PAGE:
I told my then-husband one evening soon after while we were lying in bed, my nervousness and awkwardness hidden by the darkness in the room. He chose to put his head in the sand, so to speak–to ignore the magnitude of what I was telling him. 

He thought that maybe I was going through a phase, or, because I had been involved with guys physically my whole life up until then (and had not even kissed a girl at that point). He told me that maybe I was “bi”. He grasped at straws and suggested that we get a “shared” girlfriend that we both date. He was sure we could work through this—sure that we could stay together. I briefly entertained the possibility that maybe I was bisexual, but very quickly I knew deep-down that, no, I was gay. Completely and totally gay. 

My husband moved his stuff up to one of our spare bedrooms in our newly-built home and we started to separate emotionally, as well. We became roommates. It wasn’t easy, and I felt bad, but I was excited to explore my newfound self after 28 years of unfulfilling relationships and not quite feeling as good as one should.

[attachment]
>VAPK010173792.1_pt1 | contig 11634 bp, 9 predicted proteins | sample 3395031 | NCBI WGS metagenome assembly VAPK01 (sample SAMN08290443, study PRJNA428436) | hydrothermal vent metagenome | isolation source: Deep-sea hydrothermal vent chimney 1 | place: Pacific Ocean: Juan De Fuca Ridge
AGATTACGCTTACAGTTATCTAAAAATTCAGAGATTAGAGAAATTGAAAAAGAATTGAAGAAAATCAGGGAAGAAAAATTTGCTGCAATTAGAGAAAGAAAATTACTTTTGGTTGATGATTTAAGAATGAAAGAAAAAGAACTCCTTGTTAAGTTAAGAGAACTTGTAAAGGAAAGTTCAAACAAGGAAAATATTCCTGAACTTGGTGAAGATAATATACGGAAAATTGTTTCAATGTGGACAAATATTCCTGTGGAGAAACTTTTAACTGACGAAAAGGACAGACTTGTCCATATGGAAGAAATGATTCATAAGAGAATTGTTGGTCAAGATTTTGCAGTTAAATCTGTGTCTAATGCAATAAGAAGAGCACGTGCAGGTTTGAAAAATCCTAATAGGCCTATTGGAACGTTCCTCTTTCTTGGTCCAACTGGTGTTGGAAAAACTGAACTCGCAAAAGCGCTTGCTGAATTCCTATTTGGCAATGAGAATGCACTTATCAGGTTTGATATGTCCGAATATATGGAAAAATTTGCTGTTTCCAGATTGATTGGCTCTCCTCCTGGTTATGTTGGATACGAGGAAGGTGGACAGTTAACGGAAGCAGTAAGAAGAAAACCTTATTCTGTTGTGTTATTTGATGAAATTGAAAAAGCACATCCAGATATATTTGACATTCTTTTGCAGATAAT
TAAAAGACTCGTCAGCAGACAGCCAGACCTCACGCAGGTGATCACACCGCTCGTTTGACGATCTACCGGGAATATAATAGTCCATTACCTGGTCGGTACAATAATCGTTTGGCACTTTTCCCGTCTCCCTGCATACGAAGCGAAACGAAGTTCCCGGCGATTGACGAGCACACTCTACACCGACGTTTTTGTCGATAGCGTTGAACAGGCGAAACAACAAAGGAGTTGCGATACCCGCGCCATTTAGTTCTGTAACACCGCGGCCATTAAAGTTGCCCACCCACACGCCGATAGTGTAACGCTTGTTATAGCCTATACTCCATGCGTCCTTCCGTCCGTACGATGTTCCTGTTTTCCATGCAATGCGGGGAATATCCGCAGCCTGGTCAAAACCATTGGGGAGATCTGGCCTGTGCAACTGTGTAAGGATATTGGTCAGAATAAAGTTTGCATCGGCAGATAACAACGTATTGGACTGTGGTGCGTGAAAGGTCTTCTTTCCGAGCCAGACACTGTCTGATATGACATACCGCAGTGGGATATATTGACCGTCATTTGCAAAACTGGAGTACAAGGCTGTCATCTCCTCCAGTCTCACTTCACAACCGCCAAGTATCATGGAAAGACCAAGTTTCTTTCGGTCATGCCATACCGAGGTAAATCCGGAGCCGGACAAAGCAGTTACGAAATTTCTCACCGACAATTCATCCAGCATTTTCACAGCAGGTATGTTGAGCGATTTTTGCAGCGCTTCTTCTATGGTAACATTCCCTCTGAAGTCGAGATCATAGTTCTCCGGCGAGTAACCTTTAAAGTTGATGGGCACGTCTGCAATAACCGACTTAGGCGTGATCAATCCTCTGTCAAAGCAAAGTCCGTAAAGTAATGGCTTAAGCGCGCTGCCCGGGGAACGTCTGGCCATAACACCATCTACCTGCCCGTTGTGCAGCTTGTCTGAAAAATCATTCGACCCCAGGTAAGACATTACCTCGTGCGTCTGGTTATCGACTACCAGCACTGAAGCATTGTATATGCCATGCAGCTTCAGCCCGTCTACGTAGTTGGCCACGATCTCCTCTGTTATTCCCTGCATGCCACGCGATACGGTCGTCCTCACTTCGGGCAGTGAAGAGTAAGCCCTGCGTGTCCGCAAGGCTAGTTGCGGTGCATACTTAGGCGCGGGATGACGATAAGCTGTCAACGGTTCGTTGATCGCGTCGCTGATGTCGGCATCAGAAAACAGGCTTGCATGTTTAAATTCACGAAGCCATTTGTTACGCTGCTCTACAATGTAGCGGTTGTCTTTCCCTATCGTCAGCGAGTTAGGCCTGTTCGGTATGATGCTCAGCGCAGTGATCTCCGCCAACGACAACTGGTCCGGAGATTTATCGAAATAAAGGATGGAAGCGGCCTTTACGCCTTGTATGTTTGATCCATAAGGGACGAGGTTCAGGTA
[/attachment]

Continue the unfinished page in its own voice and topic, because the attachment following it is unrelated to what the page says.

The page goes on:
I told my family that I liked women. My mom asked me what my then-husband had ever done to me to “turn me gay”, which caught me off-guard. However, she was (mostly) kidding and actually ended up being quite supportive. Her favorite saying lately has been “Well, if you’re happy, I’m happy!” (I just don’t think she is ready for any details at this point! haha) My sister sent me a few cute‘ love is love’ memes. My cousin, which whom I’m extremely close with, also told me she’s happy if I’m happy (and that she hoped I’d still go dancing with her at the gay bars, which has been one of our favorite past times!), which meant a lot. Every single family member I told was extremely supportive. 

Of course, it helped that the super religious side of the family who condemned gay marriage and such were my step-dad’s family, who had become far less tight-knit as the years have gone on. So I didn’t really feel the need to call every single one of them up to tell them. My cousins who I’m close with would find out, and they, too, were all super supportive of me being happy—whatever that ended up looking like to me. 

Every single one of my friends were also super supportive. Most that know me really well weren’t surprised that I was gay (gee, guys, thanks for not telling me! Haha), but they were happy for me to be living an authentic life FINALLY. 

Whew! I was out, and it felt great. A huge weight was lifted from my shoulders once again.